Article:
I’ve been coaching pastors for over a decade now and I’ve noticed that we (yes, I include myself) often struggle with the same things.
When our church isn’t growing we feel defeated, dejected, and discouraged. It can be very frustrating and I’m convinced that many good pastors have thrown in the towel too soon.
For those of us who have stuck it out and yet stay stuck, we ask the all-important question:
What’s keeping my church from growing?
That’s the right question, but I’ve noticed that when we begin to explore the answers we tend to always start with what’s going on OUTSIDE the four walls of the church: culture, secularism, atheism, sports leagues and the rise of the “Nones” to name a few.
However, more often than not the biggest GROWTHBUSTERS are to be found on the inside, not on the outside.
Here are a few GROWTHBUSTERS that need a blast from the proton pack!
One of the most insidious growthbusters infecting churches is the sin of comparison. The moment we begin to look at what “they’re” doing, it destroys what God’s doing at our church. Paul tells us, “Do nothing from rivalry or conceit…” (Philippians 2:3).
If you want to grow your church, you’re going to have to keep your eyes on your own paper as my teachers used to say.
STOP looking at Outreach magazine’s “Top 100” lists. They tell you NOTHING about the health or context or even caliber of growth those churches are experiencing.
As Shakespeare said jealousy is a “green-eyed monster,” and it’s one that needs to be ZAPPED!
A kissing cousin of comparison is copying.
There’s a fine line between guarding against jealousy and becoming unteachable.
We should have the humility to learn from other churches: what they’re doing to successfully reach and develop people for Jesus.
Someone once said, “I’ll be original or nothing” and they were both. Learning from healthy churches demonstrates humility and wisdom. Why on earth would we want to reinvent the wheel when someone may have already solved the problem I’m facing?
With that being said, we must learn the art of perceiving the principles behind the methodologies. You’ve probably heard it before:
Methods are many;
Principles are few.
Methods may change;
Principles never do.
It is imperative that church leaders learn how to contextualize successful methods without copying.
Instead of asking, “What are they doing?” Ask, “Why is it working?”
Simply copying some other church’s program with no thought to your own culture and context can introduce unnecessary growthbusters!
Perhaps one of the most common growthbusters is the problem of control. It’s the number one reason listed by Carl George and Warren Bird in their best-selling book, “How to Break Growth Barriers.” Warren writes, “The key [growth] issue at your church is probably not a stubborn deacon or even a perennially unmet church budget. Instead, it is probably the lack of a workable set of values to overcome certain obstacles in ministry. This looks like a clear case of “We have met the enemy, and he is us.”
Leaders who feel they must oversee every ministry, attend every meeting, generate every idea, recruit and train every volunteer, plan every program, audit every lesson, visit every sick person, and marry and bury every member, has basically said, “This church rises and falls on me.”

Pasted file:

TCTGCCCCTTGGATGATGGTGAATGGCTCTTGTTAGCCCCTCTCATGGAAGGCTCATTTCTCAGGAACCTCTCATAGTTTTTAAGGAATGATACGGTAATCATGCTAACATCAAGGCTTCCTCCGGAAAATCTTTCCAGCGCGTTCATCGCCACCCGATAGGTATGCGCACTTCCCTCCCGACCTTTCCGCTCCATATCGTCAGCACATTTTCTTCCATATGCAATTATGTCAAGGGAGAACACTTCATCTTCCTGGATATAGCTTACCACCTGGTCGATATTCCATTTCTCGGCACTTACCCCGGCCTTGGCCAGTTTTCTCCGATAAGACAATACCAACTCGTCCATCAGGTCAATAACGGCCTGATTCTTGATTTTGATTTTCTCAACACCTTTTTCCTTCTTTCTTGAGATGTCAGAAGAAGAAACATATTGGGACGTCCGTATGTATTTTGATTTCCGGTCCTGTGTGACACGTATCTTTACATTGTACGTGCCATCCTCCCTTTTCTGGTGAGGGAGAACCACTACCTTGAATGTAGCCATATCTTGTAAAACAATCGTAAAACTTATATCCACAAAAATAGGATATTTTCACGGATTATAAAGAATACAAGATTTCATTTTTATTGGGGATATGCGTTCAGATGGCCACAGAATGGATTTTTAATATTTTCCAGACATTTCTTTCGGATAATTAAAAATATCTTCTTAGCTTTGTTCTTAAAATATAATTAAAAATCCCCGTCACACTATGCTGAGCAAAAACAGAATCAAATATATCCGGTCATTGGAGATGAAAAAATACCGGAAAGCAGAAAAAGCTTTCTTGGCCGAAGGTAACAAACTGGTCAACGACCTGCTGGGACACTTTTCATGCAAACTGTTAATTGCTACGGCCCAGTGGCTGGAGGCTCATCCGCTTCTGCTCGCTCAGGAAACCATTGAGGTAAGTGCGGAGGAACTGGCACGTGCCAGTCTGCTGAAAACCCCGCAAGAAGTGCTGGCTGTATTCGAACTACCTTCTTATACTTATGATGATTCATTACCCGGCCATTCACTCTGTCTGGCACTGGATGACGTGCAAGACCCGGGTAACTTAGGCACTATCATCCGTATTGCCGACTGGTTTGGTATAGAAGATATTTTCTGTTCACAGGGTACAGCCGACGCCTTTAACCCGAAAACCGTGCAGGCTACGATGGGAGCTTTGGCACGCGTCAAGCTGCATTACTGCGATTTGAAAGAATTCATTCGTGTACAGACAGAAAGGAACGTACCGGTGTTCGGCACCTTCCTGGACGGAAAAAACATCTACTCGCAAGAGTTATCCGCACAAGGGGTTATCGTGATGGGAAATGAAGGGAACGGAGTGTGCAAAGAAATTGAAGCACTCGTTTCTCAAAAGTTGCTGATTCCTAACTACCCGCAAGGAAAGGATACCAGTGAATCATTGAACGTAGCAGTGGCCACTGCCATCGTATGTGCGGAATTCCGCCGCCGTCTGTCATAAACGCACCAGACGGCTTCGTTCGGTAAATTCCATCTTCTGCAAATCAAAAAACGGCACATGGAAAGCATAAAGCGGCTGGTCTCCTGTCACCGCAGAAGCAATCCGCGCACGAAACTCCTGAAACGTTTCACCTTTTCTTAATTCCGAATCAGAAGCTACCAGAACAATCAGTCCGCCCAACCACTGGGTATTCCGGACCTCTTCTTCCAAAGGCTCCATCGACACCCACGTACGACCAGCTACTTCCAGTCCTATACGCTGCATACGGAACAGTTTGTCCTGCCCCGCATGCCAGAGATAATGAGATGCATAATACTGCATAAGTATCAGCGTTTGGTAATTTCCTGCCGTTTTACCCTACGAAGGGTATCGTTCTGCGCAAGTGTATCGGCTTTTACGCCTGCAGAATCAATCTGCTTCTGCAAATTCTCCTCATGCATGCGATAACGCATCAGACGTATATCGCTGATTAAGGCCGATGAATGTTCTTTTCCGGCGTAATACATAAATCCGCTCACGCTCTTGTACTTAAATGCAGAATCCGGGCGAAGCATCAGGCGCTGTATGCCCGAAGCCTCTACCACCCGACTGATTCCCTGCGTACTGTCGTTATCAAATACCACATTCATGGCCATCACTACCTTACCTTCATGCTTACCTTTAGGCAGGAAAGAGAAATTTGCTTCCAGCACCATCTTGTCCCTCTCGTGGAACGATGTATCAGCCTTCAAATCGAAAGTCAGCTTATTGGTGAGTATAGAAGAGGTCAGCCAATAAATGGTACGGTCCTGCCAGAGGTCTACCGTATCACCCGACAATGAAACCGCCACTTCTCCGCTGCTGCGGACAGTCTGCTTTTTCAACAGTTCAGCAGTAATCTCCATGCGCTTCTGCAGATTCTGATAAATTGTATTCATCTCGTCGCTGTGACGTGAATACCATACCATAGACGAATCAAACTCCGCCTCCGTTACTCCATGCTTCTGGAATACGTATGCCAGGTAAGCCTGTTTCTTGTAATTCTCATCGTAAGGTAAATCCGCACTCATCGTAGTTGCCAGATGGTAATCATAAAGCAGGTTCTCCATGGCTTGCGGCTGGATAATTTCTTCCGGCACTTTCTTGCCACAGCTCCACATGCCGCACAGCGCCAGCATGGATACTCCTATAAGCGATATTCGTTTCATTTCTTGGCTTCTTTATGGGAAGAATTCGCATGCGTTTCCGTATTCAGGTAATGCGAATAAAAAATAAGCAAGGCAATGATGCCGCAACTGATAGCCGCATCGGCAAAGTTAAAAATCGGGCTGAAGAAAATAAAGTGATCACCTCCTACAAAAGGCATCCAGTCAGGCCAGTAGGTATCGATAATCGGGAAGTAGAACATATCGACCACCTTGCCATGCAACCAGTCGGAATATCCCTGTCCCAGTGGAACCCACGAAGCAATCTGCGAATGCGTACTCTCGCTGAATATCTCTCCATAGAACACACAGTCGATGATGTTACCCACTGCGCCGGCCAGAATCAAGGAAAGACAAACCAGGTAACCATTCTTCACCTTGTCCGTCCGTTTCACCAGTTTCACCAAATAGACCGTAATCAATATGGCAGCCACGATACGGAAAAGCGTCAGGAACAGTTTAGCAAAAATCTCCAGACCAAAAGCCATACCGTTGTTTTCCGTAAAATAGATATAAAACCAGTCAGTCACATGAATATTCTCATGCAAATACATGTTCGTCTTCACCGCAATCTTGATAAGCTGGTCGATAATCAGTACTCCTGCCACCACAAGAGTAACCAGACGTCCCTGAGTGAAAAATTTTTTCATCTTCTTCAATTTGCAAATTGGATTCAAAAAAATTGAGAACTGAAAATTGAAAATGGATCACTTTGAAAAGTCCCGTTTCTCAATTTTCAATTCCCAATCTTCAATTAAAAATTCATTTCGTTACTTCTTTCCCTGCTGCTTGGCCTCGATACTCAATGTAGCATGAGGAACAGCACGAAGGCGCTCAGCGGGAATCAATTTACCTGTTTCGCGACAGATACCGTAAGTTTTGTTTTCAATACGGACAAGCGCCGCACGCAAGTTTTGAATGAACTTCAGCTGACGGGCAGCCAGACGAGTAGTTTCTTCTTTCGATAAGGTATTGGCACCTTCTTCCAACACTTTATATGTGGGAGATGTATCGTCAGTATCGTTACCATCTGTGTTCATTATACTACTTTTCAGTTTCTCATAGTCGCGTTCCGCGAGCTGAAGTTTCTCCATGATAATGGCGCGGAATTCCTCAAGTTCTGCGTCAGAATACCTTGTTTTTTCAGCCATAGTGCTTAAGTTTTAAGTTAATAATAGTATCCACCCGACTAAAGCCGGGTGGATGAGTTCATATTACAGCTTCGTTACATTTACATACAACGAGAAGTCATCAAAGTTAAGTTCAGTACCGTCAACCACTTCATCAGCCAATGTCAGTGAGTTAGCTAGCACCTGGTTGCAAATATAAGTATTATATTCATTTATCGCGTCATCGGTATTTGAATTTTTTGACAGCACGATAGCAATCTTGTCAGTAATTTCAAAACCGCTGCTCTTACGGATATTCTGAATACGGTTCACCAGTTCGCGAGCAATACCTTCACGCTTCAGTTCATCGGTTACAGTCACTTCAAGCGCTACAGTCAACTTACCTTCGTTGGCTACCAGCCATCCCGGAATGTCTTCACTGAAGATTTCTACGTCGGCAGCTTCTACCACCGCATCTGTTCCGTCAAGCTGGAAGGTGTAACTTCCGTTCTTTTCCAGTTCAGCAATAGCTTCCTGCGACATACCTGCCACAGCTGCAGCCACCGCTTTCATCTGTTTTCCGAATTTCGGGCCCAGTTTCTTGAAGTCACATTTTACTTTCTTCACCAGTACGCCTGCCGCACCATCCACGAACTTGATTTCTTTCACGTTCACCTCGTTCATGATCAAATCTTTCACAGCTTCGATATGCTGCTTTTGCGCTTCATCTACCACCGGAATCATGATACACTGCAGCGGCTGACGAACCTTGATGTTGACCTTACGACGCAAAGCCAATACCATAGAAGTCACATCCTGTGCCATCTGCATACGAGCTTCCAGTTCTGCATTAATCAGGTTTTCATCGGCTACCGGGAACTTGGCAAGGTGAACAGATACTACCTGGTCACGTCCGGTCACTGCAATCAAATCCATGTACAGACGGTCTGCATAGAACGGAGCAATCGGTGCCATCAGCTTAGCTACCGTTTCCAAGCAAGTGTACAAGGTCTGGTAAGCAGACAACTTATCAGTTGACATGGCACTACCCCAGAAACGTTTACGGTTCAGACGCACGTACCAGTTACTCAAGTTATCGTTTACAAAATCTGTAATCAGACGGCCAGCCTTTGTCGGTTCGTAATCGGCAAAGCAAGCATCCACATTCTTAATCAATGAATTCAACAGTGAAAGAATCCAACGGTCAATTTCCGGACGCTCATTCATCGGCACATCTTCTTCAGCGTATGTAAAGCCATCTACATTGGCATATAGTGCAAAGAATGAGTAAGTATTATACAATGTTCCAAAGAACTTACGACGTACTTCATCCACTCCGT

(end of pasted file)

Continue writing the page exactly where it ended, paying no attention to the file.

Pastor, let me state it plainly. You can have control or growth, but you can’t have both. If you want your church to grow beyond your capacity then you must begin to release authority and empower people for ministry.
Why on earth did God go to so much trouble to gift every believer if their primary role in the church is to sit, soak and sour?
According to the Bible, a pastor’s primary job is to equip and empower God’s people to do the ministry:
“Now these are the gifts Christ gave to the church: the apostles, the prophets, the evangelists, and the pastors and teachers. Their responsibility is to equip God’s people to do his work and build up the church, the body of Christ.” (Ephesians 4:11–12, NLT)
You need a Moses moment where God is saying to YOU, “Let my people go!”
If you want the church to grow beyond you then it has to be released by you.
A fourth growthbuster is when the church leadership lacks the necessary skills to take the church to the next level. Grandma used to say, “Work smarter, not harder.” The Bible says it this way:
“A dull ax requires great strength; be wise and sharpen the blade.” (Ecclesiastes 10:10, The Living Bible)
The point is simple. It takes more than hard work to grow the church. It takes skill.
One of the saddest reasons many churches will not grow is because their pastor is too prideful to admit that he or she doesn’t have all the answers. He’d rather mask it in a smokescreen of false spirituality claiming that church growth is all a bunch of washed-down, entertainment-focused, corporate-borrowed, hogwash, and he’d rather “keep the faith.” The problem is that he’s doing just that – keeping the faith to himself!
A church that is so focused on keeping the church “pure” versus winning as many people to Christ as possible, isn’t being Christlike.
Jesus said, “For the Son of Man came to seek and to save the lost.” (Luke 19:10, NIV)
Evangelistic passion should drive us to sharpen our axe.
Every year our church hosts The DREAM Church Conference where we focus on equipping church leaders to “sharpen their axe.”
Frankly, we often learn as much from the attendees as we teach them. It’s an awesome time of collaborative learning where we do all we can to reach as many as we can for as long as we can.
What growthbusters would you add?